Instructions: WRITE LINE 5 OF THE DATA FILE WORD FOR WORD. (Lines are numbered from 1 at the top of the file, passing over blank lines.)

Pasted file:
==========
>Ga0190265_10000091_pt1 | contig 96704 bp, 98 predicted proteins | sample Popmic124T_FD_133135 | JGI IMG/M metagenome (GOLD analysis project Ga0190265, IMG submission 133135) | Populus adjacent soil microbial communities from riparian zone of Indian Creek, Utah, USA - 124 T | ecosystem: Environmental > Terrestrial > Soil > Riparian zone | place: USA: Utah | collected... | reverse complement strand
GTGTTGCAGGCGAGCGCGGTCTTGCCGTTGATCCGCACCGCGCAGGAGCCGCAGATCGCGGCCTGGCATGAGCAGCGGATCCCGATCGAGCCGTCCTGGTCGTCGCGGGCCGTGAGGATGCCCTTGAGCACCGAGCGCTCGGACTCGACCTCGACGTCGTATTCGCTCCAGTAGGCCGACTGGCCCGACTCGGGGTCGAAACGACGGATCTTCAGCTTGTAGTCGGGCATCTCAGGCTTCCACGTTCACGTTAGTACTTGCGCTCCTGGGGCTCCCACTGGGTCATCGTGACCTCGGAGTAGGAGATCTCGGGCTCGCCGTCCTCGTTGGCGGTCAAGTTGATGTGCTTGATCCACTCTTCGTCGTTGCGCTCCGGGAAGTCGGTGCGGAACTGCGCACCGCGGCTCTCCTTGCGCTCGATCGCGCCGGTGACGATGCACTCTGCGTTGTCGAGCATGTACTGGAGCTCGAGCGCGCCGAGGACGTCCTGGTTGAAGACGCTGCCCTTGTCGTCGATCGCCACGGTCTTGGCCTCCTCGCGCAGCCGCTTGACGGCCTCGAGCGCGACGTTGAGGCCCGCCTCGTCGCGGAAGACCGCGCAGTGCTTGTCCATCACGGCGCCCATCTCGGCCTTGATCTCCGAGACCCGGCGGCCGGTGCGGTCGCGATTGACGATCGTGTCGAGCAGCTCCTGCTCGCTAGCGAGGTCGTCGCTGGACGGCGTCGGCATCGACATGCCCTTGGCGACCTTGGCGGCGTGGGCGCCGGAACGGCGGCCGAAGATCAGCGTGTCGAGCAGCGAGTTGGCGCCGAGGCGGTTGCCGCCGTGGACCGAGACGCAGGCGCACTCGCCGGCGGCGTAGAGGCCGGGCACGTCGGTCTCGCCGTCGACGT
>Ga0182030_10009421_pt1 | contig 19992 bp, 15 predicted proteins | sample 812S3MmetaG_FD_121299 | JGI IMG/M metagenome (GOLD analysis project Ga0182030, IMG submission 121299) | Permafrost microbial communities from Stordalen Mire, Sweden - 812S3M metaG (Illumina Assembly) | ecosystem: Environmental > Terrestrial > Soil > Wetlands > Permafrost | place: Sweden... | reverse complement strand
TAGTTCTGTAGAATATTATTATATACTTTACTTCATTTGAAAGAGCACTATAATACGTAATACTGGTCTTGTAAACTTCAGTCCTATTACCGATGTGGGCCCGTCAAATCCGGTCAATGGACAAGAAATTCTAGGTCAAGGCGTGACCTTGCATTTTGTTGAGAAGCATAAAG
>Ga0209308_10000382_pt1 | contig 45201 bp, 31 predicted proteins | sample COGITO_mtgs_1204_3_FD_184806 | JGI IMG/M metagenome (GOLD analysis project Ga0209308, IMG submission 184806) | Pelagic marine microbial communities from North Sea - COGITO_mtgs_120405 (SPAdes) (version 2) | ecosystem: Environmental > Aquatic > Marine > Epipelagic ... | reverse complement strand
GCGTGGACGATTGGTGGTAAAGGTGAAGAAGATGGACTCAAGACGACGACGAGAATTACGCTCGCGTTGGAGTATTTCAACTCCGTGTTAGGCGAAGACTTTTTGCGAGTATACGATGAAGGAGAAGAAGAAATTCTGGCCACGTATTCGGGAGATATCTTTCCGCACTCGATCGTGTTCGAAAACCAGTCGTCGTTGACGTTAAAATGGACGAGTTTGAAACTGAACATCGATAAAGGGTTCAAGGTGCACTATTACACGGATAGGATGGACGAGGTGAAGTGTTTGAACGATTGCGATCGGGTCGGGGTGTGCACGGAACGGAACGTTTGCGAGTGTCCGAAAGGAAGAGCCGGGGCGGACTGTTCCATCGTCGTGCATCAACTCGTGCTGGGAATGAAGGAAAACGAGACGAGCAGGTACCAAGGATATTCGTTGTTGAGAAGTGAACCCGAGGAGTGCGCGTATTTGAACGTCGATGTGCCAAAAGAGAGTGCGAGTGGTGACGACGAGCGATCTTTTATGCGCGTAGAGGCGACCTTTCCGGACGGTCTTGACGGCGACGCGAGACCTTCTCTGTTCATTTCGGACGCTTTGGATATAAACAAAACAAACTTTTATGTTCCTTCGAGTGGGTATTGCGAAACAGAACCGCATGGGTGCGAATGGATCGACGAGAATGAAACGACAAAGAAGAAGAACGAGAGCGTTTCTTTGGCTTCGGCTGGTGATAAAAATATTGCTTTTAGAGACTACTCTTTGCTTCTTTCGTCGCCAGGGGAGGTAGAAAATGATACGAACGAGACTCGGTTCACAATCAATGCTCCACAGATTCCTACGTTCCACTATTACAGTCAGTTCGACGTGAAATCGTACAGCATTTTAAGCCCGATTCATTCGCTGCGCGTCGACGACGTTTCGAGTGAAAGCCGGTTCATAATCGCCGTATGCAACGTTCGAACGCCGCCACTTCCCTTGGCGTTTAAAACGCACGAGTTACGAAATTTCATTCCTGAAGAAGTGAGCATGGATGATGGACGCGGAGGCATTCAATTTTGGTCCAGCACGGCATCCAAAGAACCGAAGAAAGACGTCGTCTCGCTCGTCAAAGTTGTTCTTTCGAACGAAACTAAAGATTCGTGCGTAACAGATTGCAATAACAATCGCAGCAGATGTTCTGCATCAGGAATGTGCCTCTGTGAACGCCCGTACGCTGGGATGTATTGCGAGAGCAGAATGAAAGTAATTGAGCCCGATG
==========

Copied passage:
>Ga0209308_10000382_pt1 | contig 45201 bp, 31 predicted proteins | sample COGITO_mtgs_1204_3_FD_184806 | JGI IMG/M metagenome (GOLD analysis project Ga0209308, IMG submission 184806) | Pelagic marine microbial communities from North Sea - COGITO_mtgs_120405 (SPAdes) (version 2) | ecosystem: Environmental > Aquatic > Marine > Epipelagic ... | reverse complement strand